International Focus Group on Tephrochronology


EXTRAS: Extending tephras

A long-term aim of INTAV for the next two intercongress periods (2015-2013) is the enhancement of tephrochronology as a global research tool and its application in multiple Quaternary disciplines including geochronology and volcanology. At the same time, we aim to maintain and extend the capability of the discipline and to promulgate its value to the wider community (both scientific and layperson).These aims are encapsulated by an overarching project led by INTAV, through the Stratigraphy and Chronology Commission of INQUA, for the intercongress period 2015-2019, entitled EXTRAS: “EXTending TephRAS as a global geoscientific research tool stratigraphically, spatially, analytical, and temporally within the Quaternary” (“Extending tephras” for short).

EXTRAS will be targeted by members of the new INTAV group through seven core objectives:

  1. To evaluate and apply new and emerging technologies to identify and map proximal-to-distal tephras, and cryptotephra deposits, and to establish their spatial and stratigraphic interrelationships to facilitate their use as chronostratigraphic units and as a basis for documenting volcanic eruption histories.
  2. To develop and evaluate new and emerging methods to characterize tephra and cryptotephra constituents mineralogically and geochemically (incl. isotopically) using formalised protocols that enhance data quality and quantity.
  3. To develop improved age models for tephra and cryptotepha deposits and hence to improve existing age models for key palaeoclimatic, archaeological, and other sequences using tephra and cryptotephras as appropriate.
  4. To evaluate and develop objective ways of correlating tephra and cryptotephra deposits from place to place using statistical techniques and numerical measures of (un)certainty of correlation.
  5. To develop regional and ultimately global databases of high-quality mineral, geochemical, and other data (stratigraphic, chronologic, spatial) for tephra and cryptotephra deposits.
  6. To maintain and enhance the global capability of tephrochronology for future research through mentoring and training of emerging researchers in the discipline
  7. To improve education to the wider community (outreach) about tephrochronology and its application and relevance.

Contributing to EXTRASAs

As with the earlier overarching project, INTREPID Tephra, which culminated in a very successful issue of Quaternary International volume 246 in 2011 (“Enhancing tephrochronology and its application (INTREPID project): Hiroshi Machida commemorative volume"), EXTRAS will be achieved through inter-INQUA tephra meetings, thematic issues of international journals, and individual publications that relate to at least one of the above objectives.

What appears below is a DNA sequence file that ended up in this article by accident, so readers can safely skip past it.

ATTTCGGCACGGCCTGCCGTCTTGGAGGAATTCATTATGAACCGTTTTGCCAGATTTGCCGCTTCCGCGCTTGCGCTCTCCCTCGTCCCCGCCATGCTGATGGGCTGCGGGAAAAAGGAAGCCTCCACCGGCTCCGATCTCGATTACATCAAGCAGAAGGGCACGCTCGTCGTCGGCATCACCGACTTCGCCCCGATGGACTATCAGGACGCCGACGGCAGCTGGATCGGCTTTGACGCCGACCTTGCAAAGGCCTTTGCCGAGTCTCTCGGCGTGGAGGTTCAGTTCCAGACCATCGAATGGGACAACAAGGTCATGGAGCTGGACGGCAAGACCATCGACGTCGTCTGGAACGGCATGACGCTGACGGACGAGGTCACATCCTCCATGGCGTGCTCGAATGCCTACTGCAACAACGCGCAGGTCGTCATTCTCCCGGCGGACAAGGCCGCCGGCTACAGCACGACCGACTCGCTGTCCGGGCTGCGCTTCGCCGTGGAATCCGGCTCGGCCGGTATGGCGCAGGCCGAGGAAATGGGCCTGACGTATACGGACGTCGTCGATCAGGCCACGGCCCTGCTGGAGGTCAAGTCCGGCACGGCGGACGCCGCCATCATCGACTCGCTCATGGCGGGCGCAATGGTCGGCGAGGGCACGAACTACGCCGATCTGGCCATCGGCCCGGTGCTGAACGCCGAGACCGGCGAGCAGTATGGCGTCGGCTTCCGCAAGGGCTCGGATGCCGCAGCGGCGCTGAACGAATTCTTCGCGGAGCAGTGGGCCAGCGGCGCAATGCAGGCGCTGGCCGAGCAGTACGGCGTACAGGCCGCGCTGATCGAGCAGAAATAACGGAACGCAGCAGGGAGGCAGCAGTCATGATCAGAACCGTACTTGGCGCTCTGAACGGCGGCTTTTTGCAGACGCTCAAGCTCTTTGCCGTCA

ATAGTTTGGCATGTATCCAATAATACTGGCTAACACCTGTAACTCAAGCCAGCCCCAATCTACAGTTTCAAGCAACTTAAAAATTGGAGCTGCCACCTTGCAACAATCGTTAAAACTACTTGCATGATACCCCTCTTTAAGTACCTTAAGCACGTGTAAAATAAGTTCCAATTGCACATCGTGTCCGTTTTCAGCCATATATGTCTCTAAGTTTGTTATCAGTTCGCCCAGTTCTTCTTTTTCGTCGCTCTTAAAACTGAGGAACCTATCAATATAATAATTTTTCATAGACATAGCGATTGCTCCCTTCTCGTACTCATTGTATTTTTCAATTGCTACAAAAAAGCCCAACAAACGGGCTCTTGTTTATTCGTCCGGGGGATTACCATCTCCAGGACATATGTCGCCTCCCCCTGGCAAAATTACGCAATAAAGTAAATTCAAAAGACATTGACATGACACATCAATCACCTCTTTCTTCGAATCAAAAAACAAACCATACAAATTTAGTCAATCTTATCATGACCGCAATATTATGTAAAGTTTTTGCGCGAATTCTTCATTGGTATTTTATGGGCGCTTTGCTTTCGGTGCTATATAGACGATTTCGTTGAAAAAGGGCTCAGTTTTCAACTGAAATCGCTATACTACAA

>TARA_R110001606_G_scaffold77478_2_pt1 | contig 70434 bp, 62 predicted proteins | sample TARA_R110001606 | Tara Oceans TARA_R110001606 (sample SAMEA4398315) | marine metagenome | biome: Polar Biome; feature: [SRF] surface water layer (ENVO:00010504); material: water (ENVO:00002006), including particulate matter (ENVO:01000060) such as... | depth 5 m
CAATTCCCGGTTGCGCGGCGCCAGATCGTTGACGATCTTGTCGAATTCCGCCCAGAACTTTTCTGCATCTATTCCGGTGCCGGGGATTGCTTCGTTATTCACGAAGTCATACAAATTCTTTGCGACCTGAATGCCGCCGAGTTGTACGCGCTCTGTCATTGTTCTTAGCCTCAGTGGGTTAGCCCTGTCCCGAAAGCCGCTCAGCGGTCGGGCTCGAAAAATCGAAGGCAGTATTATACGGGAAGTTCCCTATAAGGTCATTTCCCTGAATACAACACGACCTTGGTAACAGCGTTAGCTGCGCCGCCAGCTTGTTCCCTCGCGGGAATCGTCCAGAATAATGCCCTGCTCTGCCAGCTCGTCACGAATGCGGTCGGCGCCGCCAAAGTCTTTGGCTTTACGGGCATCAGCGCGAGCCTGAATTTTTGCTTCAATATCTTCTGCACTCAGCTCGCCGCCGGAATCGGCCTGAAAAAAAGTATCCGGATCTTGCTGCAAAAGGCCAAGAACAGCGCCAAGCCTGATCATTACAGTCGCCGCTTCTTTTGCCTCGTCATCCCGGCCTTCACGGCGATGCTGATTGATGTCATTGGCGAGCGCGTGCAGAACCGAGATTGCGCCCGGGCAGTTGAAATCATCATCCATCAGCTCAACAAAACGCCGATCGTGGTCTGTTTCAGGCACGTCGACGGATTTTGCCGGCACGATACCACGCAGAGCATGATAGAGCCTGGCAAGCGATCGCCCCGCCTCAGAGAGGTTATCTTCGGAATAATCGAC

The INTAV executive welcomes support from individuals or small groups to host workshops or meetings involving tephrochronology and will help by acquiring INQUA and other funding in support of such meetings. Such funding is primarily aimed at encouraging the participation of scientists from countries with low GDP and the involvement of early career scientists. Information about forthcoming meetings involving INTAV and EXTRAS project will be advertised on this website and via JISCMail- Tephra and our Facebook site.

To help us acquire funding, it is very helpful indeed to be able to report publications that acknowledge the EXTRAS project and INTAV/INQUA support. Please consider this request in writing your acknowledgements. At the end of each year, we have to report to INQUA and we will be asking (via JISCMail-Tephra and Facebook) before then for colleagues to advise us of their publications that specifically acknowledge EXTRAS/INTAV.

The payoff is in helping to advance our now-global discipline, and to encourage and support new generations of practitioners and to enhance collaborative studies in a wide range of subjects including paleoclimatology, paleoecology, paleoceanography, volcanology, stratigraphy, geology, geomorphology, paleopedology, paleoanthropology, archaeology, and human evolution.

From top left: Felix Riede, Siwan Davis, Nick Pearce, David Lowe, Christel van den Bogaard, and Duane Froese; Phil Shane investigating cores taken off the coast of New Zealand; the widespread Rangitawa tephra, New Zealand; eruption deposits from Vesuvio, Italy; Dawson tephra deposits in the Yukon, Canada; and the Aira tephra, Japan.